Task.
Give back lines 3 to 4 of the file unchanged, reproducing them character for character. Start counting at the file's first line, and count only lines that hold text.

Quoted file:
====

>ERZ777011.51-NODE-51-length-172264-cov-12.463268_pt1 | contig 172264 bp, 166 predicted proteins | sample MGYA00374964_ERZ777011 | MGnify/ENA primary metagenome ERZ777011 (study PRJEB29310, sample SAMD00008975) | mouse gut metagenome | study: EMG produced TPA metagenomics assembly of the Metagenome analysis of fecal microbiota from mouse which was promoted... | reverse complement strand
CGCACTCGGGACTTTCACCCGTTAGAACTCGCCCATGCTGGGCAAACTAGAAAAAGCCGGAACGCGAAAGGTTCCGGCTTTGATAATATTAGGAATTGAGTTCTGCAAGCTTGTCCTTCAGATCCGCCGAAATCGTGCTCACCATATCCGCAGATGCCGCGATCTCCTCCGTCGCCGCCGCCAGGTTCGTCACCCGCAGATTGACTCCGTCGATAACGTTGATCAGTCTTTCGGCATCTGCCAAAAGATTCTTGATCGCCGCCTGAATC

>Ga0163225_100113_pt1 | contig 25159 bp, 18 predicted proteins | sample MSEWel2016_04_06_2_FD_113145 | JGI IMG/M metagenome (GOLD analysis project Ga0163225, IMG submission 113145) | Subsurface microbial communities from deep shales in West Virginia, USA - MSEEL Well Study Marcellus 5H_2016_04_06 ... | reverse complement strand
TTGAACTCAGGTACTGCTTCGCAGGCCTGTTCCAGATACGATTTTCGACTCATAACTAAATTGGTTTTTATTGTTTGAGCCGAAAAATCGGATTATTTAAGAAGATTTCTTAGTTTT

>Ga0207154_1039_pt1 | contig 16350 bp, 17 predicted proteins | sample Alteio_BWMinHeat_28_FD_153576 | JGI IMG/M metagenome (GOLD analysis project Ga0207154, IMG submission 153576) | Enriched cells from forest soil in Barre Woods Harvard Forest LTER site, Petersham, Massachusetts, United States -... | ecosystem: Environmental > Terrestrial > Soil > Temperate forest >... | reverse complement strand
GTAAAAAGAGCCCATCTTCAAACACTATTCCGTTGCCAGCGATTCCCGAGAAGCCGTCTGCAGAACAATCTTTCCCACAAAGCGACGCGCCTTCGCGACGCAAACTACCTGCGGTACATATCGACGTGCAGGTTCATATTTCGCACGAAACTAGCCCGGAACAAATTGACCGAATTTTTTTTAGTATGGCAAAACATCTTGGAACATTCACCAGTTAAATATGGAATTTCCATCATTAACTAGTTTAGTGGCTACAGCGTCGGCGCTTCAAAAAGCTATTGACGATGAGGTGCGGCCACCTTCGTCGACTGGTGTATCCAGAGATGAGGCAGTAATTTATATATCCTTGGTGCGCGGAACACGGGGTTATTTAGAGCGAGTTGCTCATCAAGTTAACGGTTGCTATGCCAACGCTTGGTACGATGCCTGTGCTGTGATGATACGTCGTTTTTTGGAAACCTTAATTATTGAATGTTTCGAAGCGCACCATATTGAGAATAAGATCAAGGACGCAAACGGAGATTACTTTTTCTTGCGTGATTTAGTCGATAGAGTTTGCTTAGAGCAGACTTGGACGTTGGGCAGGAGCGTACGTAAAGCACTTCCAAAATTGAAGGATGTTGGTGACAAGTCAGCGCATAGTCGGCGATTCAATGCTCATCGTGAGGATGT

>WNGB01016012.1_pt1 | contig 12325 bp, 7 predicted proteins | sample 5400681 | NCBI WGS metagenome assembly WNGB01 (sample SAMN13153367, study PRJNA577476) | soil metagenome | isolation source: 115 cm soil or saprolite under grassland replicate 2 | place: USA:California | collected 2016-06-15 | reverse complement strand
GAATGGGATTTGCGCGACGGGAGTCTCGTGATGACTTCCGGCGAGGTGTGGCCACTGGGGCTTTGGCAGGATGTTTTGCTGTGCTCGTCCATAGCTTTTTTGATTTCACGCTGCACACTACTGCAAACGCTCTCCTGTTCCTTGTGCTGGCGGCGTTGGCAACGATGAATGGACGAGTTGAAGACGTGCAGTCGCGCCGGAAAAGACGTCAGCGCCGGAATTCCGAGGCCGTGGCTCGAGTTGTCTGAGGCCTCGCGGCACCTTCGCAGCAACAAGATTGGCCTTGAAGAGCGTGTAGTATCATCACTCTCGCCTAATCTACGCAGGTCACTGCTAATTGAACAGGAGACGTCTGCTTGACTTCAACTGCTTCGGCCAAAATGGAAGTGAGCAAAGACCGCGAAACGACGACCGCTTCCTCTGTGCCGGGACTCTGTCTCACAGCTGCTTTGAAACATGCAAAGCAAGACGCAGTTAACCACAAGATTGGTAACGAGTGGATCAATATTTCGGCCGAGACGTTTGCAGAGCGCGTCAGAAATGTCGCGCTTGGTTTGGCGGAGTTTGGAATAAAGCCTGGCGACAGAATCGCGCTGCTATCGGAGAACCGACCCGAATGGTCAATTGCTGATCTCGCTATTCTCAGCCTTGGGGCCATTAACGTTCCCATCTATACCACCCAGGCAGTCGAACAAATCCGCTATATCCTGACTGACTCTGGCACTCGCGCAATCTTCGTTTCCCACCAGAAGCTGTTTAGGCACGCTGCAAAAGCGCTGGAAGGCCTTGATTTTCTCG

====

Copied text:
>Ga0163225_100113_pt1 | contig 25159 bp, 18 predicted proteins | sample MSEWel2016_04_06_2_FD_113145 | JGI IMG/M metagenome (GOLD analysis project Ga0163225, IMG submission 113145) | Subsurface microbial communities from deep shales in West Virginia, USA - MSEEL Well Study Marcellus 5H_2016_04_06 ... | reverse complement strand
TTGAACTCAGGTACTGCTTCGCAGGCCTGTTCCAGATACGATTTTCGACTCATAACTAAATTGGTTTTTATTGTTTGAGCCGAAAAATCGGATTATTTAAGAAGATTTCTTAGTTTT